TURN 7. Got ‘im. Textbook tankicide. The M10 creeps forward until the gunner has the Pz IV in his telescope. A second or two later the US trundler is rocking on its suspension as the faraway Panzer disappears behind a pall of terminal smoke.

TURN 8. Still nervous about that Pak 40 and the achingly open cornfield on the closest and most direct attack route, I waypoint two squads of infantry and the M4(105) Sherman down the narrow hedge-screened strip of pasture on the western edge of the map. With luck I may be able to sidestep the lion’s share of the village’s defences, even inveigle troops directly into the enemy’s rear. Towards the east the terrain is less propitious, but a large, seemingly unoccupied farm complex looks like it might offer a decent jumping-off point for attacks into the village. Assuming, that is, my men can cross the open ground in front of it without too many losses. I send two squads and an HMG team scampering eastward with this in mind.

TURN 9. Incoming HE! Phew, no, just ammo cooking-off inside that blazing Panzer.

TURN 10. My sniper team is finally in a position to engage the Pak 40 behind the wall. A couple of enemy gunners discover this the hard way. The remaining crew (both unexpectedly eagle-eyed) decide to deter further sharpshooting with a few rounds of 75mm HE. The shells are wayward, but do the trick.

TURN 12. In the east, engineers steel themselves for the dash to the farm complex. For the first hundred yards Lady Luck is all grins and giggles, then a sergeant crumples into the herbage. Are his men going to stop? Go to ground? Ah, splendid, they keep moving, reaching the sheltering bosom of the farmhouse exhausted but battle-fit.

TURN 14. In the west, my attempt to obscure a crucial enemy fire-lane with smoke, continues to fail in comical fashion. The force awaiting the veil remain huddled metres away from enemy MG-34s. In reality wouldn’t some curious Fritz with a Panzerfaust have investigated the throb of a 9-cylinder Continental engine by now?

TURN 16. Choking on their own ineptly laid smoke screen, West Force pile across the lane into the edge of the village. German muzzles swing to engage them. Several GIs are cut down but the majority of the flankers, and the vital Sherman support tank that accompanies them, make it into the protective lee of a Normandy house. At last, we’re dans le village!

TURN 18. Having recovered from the exertions of their cross-field sprint, East Force are now ready to assault the Pak 40 positioned on the other side of the barns. The assault isn’t nearly as decisive as I’d have liked. Grenades are hurled, a gunner appears to perish, but, raked with supporting fire from other German positions, the engies ultimately decide to abandon the action and fall back to the rear of the farmhouse. Maybe if they’d had an HQ nearby they’d have stuck to their guns. I really should be trying to keep my platoons together.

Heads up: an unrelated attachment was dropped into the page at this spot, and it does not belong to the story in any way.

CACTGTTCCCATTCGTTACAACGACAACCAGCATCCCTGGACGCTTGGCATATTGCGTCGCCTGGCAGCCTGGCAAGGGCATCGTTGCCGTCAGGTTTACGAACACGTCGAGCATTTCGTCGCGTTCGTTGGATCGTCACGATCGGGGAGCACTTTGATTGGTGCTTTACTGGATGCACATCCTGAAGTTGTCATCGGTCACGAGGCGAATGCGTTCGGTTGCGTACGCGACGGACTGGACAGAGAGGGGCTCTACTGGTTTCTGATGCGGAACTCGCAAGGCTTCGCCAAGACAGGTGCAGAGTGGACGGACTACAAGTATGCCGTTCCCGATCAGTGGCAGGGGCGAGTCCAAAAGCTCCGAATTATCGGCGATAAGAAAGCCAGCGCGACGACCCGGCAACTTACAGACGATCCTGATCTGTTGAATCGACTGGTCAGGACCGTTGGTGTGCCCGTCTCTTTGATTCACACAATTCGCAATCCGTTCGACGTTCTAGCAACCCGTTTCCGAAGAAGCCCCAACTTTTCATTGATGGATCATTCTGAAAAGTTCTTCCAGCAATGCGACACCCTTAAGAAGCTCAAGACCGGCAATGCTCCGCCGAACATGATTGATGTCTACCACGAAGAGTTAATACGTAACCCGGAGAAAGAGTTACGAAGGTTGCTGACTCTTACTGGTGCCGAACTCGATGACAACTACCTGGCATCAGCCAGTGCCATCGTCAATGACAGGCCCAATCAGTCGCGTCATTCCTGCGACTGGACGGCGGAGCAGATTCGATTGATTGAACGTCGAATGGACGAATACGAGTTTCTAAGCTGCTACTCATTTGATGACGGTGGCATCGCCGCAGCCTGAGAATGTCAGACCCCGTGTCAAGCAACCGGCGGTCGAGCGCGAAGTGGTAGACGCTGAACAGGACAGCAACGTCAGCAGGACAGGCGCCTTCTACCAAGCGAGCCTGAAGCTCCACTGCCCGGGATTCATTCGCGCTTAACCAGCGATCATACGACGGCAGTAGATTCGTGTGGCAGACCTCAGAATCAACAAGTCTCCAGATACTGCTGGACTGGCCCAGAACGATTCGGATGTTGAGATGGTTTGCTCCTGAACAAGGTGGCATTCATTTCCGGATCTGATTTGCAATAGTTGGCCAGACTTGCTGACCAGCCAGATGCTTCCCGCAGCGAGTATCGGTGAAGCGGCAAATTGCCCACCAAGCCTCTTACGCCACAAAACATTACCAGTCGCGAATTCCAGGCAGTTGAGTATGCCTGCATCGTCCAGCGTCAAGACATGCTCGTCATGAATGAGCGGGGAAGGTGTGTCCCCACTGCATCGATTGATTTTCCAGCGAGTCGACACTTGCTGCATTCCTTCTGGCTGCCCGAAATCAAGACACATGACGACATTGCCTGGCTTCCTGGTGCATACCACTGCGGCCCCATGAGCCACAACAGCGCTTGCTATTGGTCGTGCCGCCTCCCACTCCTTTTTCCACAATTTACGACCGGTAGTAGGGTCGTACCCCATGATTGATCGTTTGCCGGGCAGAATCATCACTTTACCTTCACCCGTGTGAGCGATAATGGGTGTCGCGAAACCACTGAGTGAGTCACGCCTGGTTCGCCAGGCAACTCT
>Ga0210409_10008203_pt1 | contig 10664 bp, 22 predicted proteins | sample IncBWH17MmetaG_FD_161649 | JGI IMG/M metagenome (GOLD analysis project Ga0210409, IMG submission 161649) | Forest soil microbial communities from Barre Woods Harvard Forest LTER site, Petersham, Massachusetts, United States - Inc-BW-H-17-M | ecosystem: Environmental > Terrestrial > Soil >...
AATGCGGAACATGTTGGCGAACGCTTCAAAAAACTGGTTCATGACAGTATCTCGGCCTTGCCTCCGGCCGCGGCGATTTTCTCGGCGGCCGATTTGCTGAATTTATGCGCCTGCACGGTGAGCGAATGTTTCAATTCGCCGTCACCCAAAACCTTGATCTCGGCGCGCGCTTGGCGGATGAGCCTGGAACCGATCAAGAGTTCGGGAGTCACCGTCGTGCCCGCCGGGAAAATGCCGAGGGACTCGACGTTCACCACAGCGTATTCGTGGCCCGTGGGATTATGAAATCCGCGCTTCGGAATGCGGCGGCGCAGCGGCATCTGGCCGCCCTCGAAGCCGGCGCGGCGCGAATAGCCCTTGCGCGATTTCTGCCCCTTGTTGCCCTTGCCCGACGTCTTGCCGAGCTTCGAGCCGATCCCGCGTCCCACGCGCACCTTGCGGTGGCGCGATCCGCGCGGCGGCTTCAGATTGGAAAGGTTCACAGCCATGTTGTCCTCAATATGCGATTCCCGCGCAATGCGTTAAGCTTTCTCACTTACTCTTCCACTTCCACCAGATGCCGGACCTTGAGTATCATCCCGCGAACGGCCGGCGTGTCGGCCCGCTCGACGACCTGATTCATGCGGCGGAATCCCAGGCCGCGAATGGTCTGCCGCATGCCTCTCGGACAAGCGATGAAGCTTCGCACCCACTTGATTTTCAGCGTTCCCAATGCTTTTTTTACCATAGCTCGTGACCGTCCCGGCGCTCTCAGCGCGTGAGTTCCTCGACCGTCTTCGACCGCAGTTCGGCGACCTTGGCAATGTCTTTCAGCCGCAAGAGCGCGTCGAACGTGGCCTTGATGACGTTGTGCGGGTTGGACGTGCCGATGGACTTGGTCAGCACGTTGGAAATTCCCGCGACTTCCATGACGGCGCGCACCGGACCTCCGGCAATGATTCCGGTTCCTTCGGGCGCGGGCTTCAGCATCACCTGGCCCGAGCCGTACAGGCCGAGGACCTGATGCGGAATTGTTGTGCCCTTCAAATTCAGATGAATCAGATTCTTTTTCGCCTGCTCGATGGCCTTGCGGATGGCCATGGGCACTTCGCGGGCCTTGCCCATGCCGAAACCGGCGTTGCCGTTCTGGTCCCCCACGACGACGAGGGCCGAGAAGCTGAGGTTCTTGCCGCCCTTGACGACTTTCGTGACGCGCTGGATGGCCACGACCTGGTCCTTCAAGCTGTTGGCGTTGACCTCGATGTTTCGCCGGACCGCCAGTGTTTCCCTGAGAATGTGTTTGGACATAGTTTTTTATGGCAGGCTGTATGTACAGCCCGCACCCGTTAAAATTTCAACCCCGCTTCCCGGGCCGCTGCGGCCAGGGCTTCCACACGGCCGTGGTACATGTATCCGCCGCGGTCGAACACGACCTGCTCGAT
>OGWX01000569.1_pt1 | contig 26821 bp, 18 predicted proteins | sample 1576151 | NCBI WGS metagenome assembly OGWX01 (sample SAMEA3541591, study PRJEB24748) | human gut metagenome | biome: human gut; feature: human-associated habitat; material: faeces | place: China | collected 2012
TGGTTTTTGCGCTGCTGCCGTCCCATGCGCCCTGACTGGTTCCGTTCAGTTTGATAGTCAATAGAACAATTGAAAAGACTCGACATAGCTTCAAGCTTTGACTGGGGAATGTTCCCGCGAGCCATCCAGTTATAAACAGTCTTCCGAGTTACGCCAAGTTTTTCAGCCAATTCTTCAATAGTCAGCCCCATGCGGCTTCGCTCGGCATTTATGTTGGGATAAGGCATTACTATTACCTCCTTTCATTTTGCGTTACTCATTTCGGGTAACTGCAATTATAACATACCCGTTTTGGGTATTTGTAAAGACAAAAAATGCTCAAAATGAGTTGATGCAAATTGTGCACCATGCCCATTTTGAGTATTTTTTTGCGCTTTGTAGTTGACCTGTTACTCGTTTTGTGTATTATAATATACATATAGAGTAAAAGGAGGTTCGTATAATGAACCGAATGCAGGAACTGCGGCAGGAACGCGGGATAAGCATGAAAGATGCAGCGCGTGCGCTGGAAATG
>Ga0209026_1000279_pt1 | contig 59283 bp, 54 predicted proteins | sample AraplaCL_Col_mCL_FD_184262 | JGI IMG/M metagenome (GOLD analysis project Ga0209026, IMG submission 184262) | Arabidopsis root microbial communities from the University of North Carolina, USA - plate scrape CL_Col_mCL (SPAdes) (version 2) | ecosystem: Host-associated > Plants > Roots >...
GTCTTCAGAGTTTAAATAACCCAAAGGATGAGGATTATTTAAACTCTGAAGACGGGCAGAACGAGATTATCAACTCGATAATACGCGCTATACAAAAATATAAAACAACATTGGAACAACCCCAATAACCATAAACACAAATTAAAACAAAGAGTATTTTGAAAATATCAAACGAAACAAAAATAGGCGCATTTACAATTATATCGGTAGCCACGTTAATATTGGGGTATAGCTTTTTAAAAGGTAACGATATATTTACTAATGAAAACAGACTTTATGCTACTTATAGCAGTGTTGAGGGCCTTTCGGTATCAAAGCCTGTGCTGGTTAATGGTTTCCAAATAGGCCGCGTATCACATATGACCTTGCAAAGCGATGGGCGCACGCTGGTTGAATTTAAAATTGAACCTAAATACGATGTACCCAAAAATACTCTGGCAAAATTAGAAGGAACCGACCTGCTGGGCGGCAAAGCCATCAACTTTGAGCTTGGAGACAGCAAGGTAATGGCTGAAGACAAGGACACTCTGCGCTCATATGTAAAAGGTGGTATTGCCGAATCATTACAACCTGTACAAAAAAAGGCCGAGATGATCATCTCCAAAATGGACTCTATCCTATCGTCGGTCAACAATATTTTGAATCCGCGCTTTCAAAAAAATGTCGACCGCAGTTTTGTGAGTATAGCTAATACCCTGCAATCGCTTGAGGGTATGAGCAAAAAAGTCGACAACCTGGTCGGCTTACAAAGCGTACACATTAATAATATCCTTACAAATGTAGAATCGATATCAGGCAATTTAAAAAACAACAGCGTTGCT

TURN 20. With a scattering of houses and hedges between it and the two Pak 40s (a second gun has now been sighted 500 metres or so south of the first) West Force are free to hook round towards the objective – a sturdy two-storey structure in the centre of the village. With the invaluble help of the Sherman’s 105mm problem solver, several enemy infantry squads are put to flight. For the first time I scent the faint whiff of victory.

TURN 22. Blimey. A shell just whistled past the turret of my hellraising Sherman. I’d assumed there was nothing hostile between West Force and the southern end of the map. I was wrong. It seems there’s a shy German shell slinger sat at the back of the battlefield. My tank has its arse to this as-yet-unidentified AT threat and is some way from potential cover. I’m going to order it to turn its tougher frontal armour towards the foe, but, honestly, don’t expect it to survive long enough to complete the manoeuvre.

TURN 23. An improbable escape. The gunners crewing what turned out to be another Pak 40 fired several more shots at my hopelessly exposed Sherman. All of them slammed into an intervening wall. Good fortune? A ballistics or AI quirk? Not sure. All I know is that this woeful gunnery gave my tank time to turn, and one of my infantry squads opportunity to bundle forward and pour fire onto the artillery piece. At roughly the moment the lifesaving section of wall finally disintegrates, a 105mm shell and shots from my infantry ensure the gun won’t speak again.

TURN 25. Having proven the viability of both the western and eastern infiltration routes, I’m now pushing infantry and support teams up both sides of the map. The stubborn Pak 40 that resisted the first engineer assault finally succumbs to a second rush from a fresh squad. In the moments before it falls, a crewman can be seen gamely defending his weapon with a levelled Luger.

TURN 28. Battered from front and sides, broken German squads drift back towards the objective only to find themselves caught in vicious crossfire delivered by the Sherman and soldiers of a  bolstered West Force. In the far south of the map some of these remnants give a good account of themselves, repelling a house assault mounted by one of my engineer squads. There’s still fight in the foe.